A group of international researchers is out in the Bering Sea this summer exploring a world we humans don’t know much about—the deep ocean.
Scientists from 12 countries are conducting research on the AleutBio expedition, an initiative to map deep sea biodiversity in the eastern Bering Sea and the Aleutian Trench. They set out from Unalaska in late July to learn what’s living on the seafloor, miles below the ocean surface.
Dr. Angelika Brandt is with the Senckenberg Research Institute and Natural History Museum in Frankfurt, Germany, and she’s the chief scientist on the expedition.
“Fifty to eighty percent of all species on earth live in the ocean,” said Brandt. “And the deeper we go in the ocean, the less we know about the inhabitants…It’s not easy to identify species from an area that is completely unknown…There is no determination literature.”
This is the first time scientists are taking such a close look at what lives in those depths near the Aleutians. Some of the samples are gathered more than four miles down by dropping trawl nets from the deck of the research vessel. These giant nets scoop up samples of whatever’s sitting on the ocean floor. To get even deeper than that, researchers use a machine called a multi-corer. It punches out cores of sediment to see what’s living in the seabed. They also send down a camera to look at the larger animals.
The species they find varies between sample sites, but the team has been pulling up sponges and brittle stars, carnivorous worms and tiny crustaceans. Many of the creatures are too small to see with the naked eye.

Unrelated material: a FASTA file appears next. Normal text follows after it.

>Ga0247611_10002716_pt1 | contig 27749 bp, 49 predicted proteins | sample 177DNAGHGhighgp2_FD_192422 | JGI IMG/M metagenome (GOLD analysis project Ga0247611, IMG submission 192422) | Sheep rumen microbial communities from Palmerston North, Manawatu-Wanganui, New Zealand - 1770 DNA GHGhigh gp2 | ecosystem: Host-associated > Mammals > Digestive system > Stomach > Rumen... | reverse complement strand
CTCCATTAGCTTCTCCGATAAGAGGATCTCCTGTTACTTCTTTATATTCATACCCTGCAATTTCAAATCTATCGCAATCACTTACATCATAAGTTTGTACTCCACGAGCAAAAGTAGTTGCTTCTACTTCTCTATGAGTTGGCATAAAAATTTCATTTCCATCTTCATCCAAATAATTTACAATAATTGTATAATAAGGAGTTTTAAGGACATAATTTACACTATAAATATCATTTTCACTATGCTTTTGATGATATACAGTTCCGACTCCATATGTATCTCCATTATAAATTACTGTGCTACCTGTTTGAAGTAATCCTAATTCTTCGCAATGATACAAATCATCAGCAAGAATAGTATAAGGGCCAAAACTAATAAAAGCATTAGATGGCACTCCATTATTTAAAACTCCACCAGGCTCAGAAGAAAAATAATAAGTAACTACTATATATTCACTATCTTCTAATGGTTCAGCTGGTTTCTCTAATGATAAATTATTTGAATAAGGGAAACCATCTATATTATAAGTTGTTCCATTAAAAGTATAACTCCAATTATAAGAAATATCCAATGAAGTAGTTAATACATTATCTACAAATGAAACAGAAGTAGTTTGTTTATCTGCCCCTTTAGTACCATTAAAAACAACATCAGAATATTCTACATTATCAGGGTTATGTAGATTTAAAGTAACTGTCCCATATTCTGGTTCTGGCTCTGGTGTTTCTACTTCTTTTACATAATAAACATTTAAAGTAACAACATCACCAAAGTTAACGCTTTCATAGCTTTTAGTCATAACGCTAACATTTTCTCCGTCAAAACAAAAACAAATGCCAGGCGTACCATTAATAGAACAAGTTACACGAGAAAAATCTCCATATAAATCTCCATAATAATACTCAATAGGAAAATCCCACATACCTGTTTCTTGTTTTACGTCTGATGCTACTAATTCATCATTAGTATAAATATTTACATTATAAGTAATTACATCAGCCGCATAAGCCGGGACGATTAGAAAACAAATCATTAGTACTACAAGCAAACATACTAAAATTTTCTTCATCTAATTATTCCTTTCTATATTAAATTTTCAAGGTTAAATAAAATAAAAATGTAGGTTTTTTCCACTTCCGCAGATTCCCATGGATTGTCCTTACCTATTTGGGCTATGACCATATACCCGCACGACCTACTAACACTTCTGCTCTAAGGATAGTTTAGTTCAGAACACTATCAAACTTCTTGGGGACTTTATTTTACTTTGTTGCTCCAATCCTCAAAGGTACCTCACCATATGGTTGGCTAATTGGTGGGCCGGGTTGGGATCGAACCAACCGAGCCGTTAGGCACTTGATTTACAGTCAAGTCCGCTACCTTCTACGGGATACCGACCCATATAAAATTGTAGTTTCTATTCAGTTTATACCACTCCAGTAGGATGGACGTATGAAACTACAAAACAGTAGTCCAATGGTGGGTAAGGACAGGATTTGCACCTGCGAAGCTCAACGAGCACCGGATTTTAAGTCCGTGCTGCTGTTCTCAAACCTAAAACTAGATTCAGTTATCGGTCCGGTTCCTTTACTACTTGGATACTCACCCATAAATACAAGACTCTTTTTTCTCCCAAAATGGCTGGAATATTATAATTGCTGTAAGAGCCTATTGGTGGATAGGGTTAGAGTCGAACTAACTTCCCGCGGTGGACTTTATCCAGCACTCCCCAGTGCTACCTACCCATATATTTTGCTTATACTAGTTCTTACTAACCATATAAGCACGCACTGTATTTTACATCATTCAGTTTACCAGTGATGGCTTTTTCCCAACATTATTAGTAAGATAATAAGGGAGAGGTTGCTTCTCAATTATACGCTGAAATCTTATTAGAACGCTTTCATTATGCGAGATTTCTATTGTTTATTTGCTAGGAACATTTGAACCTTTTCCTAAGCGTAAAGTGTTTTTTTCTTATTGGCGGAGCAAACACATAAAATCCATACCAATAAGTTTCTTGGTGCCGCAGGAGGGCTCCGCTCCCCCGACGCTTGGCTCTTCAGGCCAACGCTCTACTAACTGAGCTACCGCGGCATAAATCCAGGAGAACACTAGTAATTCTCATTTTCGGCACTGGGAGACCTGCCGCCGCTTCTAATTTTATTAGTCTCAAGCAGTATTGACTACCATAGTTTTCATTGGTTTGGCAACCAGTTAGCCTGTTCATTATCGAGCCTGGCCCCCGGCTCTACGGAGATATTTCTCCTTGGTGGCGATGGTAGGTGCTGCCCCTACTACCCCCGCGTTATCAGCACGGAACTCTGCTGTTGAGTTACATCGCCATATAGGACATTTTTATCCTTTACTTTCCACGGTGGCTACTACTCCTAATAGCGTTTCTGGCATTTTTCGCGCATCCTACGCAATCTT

Brandt said it takes teamwork to identify so many distinct species, and to use the specialized technology needed to do the job.
“Scientists have different roles and different expertise. Everybody works on one piece of the puzzle and we can put that together in the end to get a more comprehensive view of the biodiversity.”
Once the researchers get a complete picture of what they’ve found, they want to compare it to what lives in the nearby waters of the Arctic Ocean and Kuril-Kamchatka Trench, in the northwest Pacific Ocean. According to Brandt, these places likely have similar environmental conditions, and species might move from one region to another.
Why is that so important? Brandt said animals are already changing where they live in response to climate change, and researchers need a way to track these rapid shifts. And, she said, understanding life on our planet is the first step to protecting it.
“Without knowing species, you cannot conduct species conservation. We need to know what lives there.”
The AleutBio expedition will end in Vancouver on September 6.
To follow the researchers journey and learn about their findings, check out the AleutBio blog at https://aleutbio.sgn.one/en/.